Breast cancer: Reducing this amino acid could make drugs more effective

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Breast cancer: Reducing this amino acid could make drugs more effective

New research in cell cultures and mice reveals a surprising link between the essential amino acid leucine and resistance to tamoxifen in breast cancer.

Leucine, an amino acid that the body needs for making protein, appears to have a surprising role in the development of resistance to tamoxifen in breast cancer that tests positive for the estrogen receptor.

Scientists from Harvard Medical School, in Boston, MA, recently made this “unexpected” discovery about estrogen receptor-positive (ER-positive) breast cancer in a study conducted with colleagues from other research centers.

In laboratory experiments, they also found that the cell surface protein SLC7A5, which helps cells to take in leucine, influences the response of ER-positive breast cancer cells to tamoxifen.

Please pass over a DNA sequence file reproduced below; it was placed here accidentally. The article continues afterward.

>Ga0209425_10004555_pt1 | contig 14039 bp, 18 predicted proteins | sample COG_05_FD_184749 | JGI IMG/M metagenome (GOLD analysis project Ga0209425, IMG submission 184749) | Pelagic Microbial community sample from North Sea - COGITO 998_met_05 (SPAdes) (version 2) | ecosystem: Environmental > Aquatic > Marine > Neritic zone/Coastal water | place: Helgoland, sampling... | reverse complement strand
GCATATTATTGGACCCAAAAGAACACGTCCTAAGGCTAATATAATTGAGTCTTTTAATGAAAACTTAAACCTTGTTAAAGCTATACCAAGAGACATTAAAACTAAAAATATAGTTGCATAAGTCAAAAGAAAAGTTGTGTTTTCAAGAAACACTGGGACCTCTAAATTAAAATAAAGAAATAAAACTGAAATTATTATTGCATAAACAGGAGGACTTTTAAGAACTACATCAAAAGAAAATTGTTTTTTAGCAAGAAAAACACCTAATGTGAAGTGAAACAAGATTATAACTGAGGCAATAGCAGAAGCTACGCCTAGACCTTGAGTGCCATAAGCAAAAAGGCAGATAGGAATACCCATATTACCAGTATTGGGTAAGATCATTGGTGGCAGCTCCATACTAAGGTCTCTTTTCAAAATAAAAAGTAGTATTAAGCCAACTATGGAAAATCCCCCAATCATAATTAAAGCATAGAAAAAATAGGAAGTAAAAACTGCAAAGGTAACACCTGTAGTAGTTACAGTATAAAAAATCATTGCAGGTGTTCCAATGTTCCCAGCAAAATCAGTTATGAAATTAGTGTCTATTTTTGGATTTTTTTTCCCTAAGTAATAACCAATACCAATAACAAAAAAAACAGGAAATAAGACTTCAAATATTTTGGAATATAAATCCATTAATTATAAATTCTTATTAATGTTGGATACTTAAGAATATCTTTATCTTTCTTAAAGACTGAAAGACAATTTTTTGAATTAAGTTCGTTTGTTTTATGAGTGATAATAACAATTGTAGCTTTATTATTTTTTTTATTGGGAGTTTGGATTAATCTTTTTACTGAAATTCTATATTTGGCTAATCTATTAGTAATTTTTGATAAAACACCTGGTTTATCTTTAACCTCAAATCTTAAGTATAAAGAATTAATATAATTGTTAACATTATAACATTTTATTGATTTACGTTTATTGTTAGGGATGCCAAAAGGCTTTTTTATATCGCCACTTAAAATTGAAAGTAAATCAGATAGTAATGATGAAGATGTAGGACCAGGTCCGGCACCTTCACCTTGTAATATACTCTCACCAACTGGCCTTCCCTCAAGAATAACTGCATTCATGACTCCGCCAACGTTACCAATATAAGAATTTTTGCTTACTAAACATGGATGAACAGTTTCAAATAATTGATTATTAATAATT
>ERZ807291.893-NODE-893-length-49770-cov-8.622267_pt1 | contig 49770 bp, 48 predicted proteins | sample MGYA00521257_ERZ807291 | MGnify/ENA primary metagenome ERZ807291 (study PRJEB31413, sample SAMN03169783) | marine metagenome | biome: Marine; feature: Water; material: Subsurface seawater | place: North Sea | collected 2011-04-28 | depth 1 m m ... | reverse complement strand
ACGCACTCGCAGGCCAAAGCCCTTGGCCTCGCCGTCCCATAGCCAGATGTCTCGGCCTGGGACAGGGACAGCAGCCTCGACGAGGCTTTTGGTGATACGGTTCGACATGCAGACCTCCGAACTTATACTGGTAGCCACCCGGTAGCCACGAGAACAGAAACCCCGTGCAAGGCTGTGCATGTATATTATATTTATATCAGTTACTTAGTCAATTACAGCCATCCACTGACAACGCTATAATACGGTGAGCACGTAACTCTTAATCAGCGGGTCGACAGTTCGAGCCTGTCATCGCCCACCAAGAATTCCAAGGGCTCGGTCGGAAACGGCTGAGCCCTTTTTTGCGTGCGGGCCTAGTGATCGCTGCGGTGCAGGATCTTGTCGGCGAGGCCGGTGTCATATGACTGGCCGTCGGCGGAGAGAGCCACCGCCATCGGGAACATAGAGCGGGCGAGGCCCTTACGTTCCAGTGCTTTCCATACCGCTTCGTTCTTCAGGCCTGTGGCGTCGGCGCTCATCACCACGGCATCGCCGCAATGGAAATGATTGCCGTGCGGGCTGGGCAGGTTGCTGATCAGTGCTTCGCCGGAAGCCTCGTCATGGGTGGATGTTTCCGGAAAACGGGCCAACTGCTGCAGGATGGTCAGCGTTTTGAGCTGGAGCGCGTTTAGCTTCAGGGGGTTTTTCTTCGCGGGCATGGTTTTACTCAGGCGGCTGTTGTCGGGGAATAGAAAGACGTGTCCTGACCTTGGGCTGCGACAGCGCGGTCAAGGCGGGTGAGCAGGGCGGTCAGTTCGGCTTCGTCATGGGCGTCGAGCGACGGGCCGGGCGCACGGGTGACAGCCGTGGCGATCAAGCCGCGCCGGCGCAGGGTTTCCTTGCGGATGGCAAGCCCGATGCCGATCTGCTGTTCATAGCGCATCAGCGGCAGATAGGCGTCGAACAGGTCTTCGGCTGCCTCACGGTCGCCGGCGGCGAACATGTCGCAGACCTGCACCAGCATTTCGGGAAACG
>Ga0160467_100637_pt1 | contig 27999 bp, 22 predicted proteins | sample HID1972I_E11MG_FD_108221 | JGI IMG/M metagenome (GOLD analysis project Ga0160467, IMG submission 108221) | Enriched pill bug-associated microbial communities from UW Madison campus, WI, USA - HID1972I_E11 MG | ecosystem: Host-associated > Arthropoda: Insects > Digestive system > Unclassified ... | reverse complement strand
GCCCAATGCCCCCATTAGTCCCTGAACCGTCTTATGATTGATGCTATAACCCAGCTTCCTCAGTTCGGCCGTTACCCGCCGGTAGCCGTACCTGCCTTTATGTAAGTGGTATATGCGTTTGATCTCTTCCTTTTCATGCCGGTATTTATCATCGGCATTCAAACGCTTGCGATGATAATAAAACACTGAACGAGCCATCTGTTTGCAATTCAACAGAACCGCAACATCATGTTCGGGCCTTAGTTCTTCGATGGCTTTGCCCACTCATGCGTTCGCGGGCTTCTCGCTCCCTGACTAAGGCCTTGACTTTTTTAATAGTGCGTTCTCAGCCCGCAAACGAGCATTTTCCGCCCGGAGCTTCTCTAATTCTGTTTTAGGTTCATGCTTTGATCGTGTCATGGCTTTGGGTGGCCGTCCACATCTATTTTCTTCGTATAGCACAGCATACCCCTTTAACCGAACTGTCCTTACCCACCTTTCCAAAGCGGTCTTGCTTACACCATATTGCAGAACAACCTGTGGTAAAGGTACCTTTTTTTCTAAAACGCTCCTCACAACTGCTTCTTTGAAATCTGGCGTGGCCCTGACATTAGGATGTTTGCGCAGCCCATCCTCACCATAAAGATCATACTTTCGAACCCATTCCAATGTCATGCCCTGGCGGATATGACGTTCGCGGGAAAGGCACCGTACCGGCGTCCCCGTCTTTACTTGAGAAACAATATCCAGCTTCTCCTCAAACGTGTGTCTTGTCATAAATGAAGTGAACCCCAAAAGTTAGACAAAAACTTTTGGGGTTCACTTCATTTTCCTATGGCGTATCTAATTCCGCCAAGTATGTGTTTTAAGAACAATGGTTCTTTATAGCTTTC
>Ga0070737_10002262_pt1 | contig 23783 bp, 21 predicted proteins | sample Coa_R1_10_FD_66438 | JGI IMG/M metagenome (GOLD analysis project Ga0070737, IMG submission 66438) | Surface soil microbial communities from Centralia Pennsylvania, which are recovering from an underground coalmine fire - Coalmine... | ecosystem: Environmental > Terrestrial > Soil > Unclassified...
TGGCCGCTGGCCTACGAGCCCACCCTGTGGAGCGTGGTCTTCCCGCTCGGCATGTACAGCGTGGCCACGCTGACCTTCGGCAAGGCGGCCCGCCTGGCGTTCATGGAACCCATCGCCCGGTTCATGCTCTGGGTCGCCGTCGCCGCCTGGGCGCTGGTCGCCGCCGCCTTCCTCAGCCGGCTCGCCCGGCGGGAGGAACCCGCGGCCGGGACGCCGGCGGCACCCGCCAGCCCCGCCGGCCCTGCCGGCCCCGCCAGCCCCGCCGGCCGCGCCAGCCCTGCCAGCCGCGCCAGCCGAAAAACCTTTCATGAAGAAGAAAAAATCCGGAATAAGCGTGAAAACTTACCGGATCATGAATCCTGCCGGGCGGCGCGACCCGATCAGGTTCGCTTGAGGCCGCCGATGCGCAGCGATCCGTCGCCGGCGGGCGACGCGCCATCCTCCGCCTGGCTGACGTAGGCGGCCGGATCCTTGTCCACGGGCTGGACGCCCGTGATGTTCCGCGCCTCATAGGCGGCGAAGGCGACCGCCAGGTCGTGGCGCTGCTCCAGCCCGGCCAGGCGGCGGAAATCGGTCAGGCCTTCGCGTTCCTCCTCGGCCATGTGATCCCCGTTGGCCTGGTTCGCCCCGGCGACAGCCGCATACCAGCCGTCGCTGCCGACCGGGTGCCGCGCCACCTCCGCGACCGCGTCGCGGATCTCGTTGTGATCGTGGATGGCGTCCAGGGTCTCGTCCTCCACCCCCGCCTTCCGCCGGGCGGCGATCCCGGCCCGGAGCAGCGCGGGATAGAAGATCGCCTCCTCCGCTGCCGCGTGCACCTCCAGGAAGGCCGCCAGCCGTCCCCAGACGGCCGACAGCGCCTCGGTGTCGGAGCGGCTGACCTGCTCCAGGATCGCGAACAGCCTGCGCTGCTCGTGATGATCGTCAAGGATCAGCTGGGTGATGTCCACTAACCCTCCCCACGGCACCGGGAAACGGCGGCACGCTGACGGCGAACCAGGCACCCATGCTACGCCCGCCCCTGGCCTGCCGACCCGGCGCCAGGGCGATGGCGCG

The study authors note, in a paper published in Nature, that “SLC7A5 was necessary and sufficient to confer resistance to tamoxifen treatment” and suggest that the protein could be a potential target for “overcoming resistance” to tamoxifen in ER-positive breast cancer.

In around three-quarters of breast cancers, the hormone estrogen helps the tumors grow and spread.

This is because the cancer cells, like healthy breast cells, have estrogen receptors that allow them to receive growth signals from the hormone.

Doctors commonly treat ER-positive breast cancer with the drug tamoxifen because it blocks the action of estrogen in the cancer cells.

Read on: Breast cancer: Reducing this amino acid could make drugs more effective

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